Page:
During my research I finally stumbled upon this Stack Overflow question: Memory leaks Symfony2 Doctrine2 / exceed memory limit

Apparently, Doctrine uses an SQL Logger to log each and every query it uses when running in debug mode.

Due to the nature of Symfony console applications starting up in the dev environment by default when launching them from the command line, it also kept enabling the debug mode. That in turn enabled the SQL Logger which gathered more and more data and kept it in memory.

I decided to launch the processes by simply manually disabling the debug flag. Using the dev environment is not a problem for me, so I just did the following:

$ php app/console custom:command --no-debug

You could also set the environment variable SYMFONY_DEBUG to 0 before launching the command without the --no-debug flag, as it also respects its value - refer to app/console's source code.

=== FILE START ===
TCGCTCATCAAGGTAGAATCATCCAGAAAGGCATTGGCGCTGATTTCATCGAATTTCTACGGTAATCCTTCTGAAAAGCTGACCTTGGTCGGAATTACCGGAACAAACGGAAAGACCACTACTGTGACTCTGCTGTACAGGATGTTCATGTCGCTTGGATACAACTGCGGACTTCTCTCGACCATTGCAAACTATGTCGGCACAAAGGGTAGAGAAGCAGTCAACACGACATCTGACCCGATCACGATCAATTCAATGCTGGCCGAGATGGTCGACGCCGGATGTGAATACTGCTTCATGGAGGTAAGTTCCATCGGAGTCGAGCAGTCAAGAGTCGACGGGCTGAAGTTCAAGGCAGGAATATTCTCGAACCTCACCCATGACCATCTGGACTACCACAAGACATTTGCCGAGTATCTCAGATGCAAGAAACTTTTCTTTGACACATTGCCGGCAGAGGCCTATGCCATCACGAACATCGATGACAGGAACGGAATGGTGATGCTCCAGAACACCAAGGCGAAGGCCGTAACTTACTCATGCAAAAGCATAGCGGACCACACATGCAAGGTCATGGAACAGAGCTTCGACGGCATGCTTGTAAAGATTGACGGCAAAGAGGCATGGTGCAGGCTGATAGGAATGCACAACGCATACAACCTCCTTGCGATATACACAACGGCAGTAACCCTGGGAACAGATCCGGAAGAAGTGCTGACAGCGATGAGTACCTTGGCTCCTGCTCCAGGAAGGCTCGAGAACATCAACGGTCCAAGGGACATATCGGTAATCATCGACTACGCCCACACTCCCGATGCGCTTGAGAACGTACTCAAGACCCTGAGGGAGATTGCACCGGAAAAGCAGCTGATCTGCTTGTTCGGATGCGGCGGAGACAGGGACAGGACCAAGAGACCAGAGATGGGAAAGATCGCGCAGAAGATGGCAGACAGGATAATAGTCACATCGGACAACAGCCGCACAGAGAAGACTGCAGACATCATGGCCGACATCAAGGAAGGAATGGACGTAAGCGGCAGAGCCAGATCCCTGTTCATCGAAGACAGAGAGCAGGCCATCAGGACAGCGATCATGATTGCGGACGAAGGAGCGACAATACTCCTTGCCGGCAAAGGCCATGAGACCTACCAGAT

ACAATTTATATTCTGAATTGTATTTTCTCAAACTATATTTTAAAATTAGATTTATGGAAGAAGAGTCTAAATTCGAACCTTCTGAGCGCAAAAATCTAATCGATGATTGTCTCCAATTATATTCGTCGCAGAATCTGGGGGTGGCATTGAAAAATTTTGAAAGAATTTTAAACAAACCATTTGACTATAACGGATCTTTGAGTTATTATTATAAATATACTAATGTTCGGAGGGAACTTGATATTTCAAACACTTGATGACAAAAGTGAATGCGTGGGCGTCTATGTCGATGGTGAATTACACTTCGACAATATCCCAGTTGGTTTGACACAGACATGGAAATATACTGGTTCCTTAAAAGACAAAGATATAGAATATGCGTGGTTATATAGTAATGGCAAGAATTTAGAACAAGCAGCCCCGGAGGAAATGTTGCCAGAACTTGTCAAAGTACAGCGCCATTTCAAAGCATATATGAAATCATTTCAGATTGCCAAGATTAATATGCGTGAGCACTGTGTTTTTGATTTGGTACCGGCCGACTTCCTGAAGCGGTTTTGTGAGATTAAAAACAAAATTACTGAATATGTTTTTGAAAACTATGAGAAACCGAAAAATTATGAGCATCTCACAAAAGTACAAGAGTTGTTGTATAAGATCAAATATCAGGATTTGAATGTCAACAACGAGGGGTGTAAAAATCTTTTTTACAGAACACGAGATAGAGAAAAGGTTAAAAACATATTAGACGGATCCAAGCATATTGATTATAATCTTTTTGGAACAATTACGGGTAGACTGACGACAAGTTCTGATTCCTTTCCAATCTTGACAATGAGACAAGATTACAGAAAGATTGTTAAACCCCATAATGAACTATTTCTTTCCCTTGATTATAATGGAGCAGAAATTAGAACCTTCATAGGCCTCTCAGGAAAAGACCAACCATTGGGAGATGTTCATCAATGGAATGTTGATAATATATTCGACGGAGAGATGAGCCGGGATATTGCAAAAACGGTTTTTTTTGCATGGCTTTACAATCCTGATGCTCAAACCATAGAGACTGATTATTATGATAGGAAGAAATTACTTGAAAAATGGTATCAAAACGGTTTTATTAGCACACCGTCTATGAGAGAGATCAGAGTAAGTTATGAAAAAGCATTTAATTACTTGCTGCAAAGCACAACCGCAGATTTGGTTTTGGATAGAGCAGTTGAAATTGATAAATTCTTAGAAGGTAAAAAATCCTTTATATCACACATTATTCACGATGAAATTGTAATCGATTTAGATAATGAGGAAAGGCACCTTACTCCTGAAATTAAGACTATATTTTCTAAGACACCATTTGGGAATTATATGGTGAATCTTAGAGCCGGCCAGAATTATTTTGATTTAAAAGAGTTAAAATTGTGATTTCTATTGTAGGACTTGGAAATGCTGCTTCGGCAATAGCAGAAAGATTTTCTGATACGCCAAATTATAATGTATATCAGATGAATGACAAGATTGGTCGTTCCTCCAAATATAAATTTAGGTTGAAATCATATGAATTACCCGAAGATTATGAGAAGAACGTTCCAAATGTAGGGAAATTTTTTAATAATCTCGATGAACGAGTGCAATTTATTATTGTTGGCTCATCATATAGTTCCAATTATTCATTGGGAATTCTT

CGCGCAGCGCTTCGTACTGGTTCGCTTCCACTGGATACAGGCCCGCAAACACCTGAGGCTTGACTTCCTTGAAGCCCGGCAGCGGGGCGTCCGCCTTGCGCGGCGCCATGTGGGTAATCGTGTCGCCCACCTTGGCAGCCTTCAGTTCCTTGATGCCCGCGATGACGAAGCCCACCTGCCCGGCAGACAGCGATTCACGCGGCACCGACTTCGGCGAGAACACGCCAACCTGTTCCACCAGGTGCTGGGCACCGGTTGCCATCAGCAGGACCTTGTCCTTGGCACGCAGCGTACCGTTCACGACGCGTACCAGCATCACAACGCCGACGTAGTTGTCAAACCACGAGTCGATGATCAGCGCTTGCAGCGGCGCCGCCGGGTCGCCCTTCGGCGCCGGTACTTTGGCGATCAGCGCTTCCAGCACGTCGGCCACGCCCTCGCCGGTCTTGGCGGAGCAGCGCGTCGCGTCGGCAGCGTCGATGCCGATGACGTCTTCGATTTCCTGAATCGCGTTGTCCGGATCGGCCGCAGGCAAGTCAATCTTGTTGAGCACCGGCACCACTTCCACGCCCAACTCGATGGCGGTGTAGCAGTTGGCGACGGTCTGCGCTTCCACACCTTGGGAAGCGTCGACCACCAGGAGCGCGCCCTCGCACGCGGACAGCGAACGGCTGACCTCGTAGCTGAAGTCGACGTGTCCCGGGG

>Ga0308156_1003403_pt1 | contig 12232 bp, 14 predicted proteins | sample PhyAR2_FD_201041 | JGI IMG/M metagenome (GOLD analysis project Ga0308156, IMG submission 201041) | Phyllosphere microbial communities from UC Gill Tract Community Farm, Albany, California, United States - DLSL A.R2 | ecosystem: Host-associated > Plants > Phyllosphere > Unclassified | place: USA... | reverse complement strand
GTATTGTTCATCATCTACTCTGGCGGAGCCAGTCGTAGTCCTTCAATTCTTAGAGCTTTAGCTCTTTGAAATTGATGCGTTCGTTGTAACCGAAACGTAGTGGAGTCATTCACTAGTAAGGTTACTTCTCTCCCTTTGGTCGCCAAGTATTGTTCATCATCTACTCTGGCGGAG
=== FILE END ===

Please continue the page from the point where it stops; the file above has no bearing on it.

Alternatively, you could start it in a non-dev environment:

$ php app/console custom:command --env=prod

or

$ php app/console custom:command -e prod

or just set the environment variable SYMFONY_ENV before launching it.

This way, the SQL Logger is not enabled.

My processes have been running at stable memory usage size ever since.

Another way would be to deactivate the SQL Logger in the code by principle, but that would be defeating the purpose of the nice built-in features of enabling/disabling the debugging mode, so I rather chose the first path. It might come in handy sooner or later after all, and reverting those changes just to re-enable the SQL Logger would be an unnecessary pain.

I hope this was helpful to you. It certainly took me some time to get behind it.

   
%d bloggers like this: